Forrester Report: File Sync + Share Buyer Tactics RevealedBetween 2010 and 2012, business use of file sync and share services grew at a monstrous rate, and a recent Forrester Wave outlined some of the segment leaders. Now there's even more details about how vendors really chose those leading companies.

Consumer Tools Invasion

File sync and share tools have been increasingly used in ad hoc implementations, and many were born in the consumer market where workers adopted them under the IT radar. Now CIOs are playing catch up the What File Sync and Share Customers Have Learned Forrester report found, but we can learn from those early adopters.

What matters to them, and what could likely influence others in a similar situation, is ease of use, reliability, vendor partnership, price and security. Forrester analysts Rob Koplowitz, Ted Schadler, TJ Keitt and Andrew Smith surveyed 16 file share and sync vendors and 31 reference customers of those vendors to get the details.

Tools like Dropbox and Google Drive are obviously popular with consumers, and are leading the charge into the enterprise, but Box, EMC and IBM were the Leaders in the Forrester Wave for this segment, and virtually all the other vendors lumped into the strong performer category. Vendors like Alfresco, WatchDox, Microsoft, AirWatch, Accellion and Salesforce were all strong performers.

The reason Dropbox is so popular is because it's easy to use, and that is a key driver in choosing a file sync and share option for the enterprise, the report found. Easy to lean, intuitive interfaces spur adoption among workers because there is less training and down time. It also can lessen the burden on IT support, one respondent said.

Vendors as Partner, Cost + Security

Besides ease of use, having a committed vendor that could act as a partner was a popular way of getting an enterprise wide file sync and share program off the ground. Whether a cloud or on premise deployment, customers said having a vendor who could jump in at any moment and solve problems.

Obviously pricing is part of the equation, but the key point on price was to make sure there were no hidden costs, respondents said. We're talking storage here, and sometimes the amount needed can balloon much higher than is originally estimated. Be sure to check out the pricing on extra storage so there are no surprises. Costs are still low to switch vendors if need be, but it may be simply less of a hassle to think about storage before hand.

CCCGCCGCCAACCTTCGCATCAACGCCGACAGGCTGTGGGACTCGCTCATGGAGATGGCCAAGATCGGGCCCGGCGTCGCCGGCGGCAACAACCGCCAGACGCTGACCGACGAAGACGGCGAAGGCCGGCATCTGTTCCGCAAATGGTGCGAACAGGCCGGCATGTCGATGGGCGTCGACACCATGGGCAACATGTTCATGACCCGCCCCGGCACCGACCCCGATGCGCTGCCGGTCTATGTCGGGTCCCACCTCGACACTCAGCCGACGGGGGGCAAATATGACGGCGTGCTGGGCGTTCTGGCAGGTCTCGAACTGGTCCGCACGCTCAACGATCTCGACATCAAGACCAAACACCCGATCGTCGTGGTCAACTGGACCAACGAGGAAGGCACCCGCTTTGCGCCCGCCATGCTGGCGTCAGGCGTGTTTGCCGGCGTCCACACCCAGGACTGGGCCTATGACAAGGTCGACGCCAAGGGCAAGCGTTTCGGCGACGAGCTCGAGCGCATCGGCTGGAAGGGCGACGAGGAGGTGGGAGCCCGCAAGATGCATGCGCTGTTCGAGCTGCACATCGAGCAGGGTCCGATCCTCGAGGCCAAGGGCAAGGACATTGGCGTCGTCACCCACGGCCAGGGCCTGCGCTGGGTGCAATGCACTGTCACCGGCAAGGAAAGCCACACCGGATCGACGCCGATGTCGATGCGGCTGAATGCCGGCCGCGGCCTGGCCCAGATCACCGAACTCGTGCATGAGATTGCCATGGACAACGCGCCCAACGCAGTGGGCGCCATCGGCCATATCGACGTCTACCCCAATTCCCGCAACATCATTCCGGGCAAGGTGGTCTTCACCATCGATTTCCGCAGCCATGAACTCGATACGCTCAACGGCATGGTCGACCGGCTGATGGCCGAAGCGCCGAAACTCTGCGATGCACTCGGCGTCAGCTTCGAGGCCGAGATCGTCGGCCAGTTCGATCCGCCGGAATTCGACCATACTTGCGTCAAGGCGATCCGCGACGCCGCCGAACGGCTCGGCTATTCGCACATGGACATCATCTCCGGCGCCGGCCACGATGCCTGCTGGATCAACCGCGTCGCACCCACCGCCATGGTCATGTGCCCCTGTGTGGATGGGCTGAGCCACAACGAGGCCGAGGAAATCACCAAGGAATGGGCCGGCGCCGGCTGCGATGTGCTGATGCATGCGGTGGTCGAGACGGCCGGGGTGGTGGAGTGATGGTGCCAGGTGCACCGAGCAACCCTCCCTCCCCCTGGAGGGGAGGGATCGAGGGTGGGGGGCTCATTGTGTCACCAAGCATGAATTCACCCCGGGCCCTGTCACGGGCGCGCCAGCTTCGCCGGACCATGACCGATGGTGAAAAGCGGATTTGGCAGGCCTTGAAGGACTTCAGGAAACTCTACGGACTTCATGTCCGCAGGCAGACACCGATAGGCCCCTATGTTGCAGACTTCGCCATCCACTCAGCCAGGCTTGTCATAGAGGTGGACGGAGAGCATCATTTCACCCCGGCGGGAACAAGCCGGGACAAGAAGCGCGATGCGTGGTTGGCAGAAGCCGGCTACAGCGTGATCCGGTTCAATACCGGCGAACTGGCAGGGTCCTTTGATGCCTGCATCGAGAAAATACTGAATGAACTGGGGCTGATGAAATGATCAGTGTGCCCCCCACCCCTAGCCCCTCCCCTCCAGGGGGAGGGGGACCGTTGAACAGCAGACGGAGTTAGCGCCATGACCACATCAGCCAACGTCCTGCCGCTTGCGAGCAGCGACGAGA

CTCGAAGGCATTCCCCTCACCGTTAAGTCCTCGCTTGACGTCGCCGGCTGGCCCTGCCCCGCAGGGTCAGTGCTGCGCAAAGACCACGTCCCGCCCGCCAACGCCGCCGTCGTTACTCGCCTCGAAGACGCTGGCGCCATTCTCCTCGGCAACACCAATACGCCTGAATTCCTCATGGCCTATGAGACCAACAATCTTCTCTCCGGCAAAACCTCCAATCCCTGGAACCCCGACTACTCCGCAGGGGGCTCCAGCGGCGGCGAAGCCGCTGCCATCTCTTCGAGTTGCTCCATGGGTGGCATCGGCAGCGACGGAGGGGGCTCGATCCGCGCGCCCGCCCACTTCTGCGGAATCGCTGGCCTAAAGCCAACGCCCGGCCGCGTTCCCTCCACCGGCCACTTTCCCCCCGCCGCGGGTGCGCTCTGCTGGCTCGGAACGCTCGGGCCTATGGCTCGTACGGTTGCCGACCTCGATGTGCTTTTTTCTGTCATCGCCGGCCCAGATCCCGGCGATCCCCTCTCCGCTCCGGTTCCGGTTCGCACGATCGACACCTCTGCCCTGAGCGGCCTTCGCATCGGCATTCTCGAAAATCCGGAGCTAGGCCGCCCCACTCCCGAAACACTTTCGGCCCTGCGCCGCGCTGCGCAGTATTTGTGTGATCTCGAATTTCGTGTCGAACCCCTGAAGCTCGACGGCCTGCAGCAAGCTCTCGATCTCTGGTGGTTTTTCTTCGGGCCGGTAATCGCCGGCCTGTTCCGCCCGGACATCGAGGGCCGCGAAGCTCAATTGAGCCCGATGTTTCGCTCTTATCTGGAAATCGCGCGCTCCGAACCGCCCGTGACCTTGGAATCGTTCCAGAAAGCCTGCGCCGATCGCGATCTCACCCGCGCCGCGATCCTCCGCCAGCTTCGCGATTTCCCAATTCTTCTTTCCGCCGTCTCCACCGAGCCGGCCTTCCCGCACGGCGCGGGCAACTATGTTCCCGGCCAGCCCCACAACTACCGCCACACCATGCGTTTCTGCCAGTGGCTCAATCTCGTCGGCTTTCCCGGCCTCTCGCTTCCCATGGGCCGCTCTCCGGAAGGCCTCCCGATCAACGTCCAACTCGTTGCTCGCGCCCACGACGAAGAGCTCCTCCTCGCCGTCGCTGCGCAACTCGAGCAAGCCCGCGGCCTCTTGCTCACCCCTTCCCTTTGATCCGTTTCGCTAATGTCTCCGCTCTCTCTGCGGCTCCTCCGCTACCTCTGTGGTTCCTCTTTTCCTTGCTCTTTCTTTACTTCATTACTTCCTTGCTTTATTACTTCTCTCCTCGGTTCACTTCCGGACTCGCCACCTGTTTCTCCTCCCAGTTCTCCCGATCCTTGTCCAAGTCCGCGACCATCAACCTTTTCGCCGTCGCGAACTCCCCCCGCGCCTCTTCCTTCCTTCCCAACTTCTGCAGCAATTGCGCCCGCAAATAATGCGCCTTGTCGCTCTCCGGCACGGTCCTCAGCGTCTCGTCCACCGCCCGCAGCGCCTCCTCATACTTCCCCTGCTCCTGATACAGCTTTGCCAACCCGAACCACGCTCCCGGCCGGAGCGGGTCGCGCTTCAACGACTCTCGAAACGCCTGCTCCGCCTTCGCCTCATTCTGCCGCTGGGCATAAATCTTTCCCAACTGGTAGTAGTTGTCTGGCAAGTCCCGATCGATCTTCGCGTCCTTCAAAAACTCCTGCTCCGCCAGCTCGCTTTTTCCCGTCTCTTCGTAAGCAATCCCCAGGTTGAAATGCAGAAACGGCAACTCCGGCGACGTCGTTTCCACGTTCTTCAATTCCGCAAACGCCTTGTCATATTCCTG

Security, like price, is always an issue, and with documents even more so. Once a file sync and share deployment is started, and it rolls out to a wider use base, security needs sometimes change, and vendors aren't always ready to deal with that, the report found. Make sure there are no security roadblocks.

Vendor Choice Starts with Business Requirements

While the above reasons were part of the file sync and share vendor choice process, IT executives did not fail to note how important employee experience was, too. These kind of systems sometimes end up touching nearly every level of an organization, so things like administrative permissions and compliance need to be considered.

A File sync and share system should map to business requirements because the integration is quite technical, but once it's done it's pretty hands off, one respondent said. As to employee work styles, executives often told researchers they needed to empower employees to use the full suite of tools, and get out of the way.

Adopting the system to workers' requirements will make the whole process more seamless, the report found. That's in part why testing out several systems to meet all those needs is recommended. A proof of concept is certainly needed, one respondent said.

"Vendors promise the moon and a lot of their functionality doesn't work as advertised," one respondent said.

The pilot programs also tend to help out the vendors because customers end up pointing out needed functions that were missing or could be added later, the report found. Between this report and the Wave, organizations should have a good amount of information to help select a proper system, so tell us in the comments if you are implementing a company wide project or if ad hoc systems are still in place for now.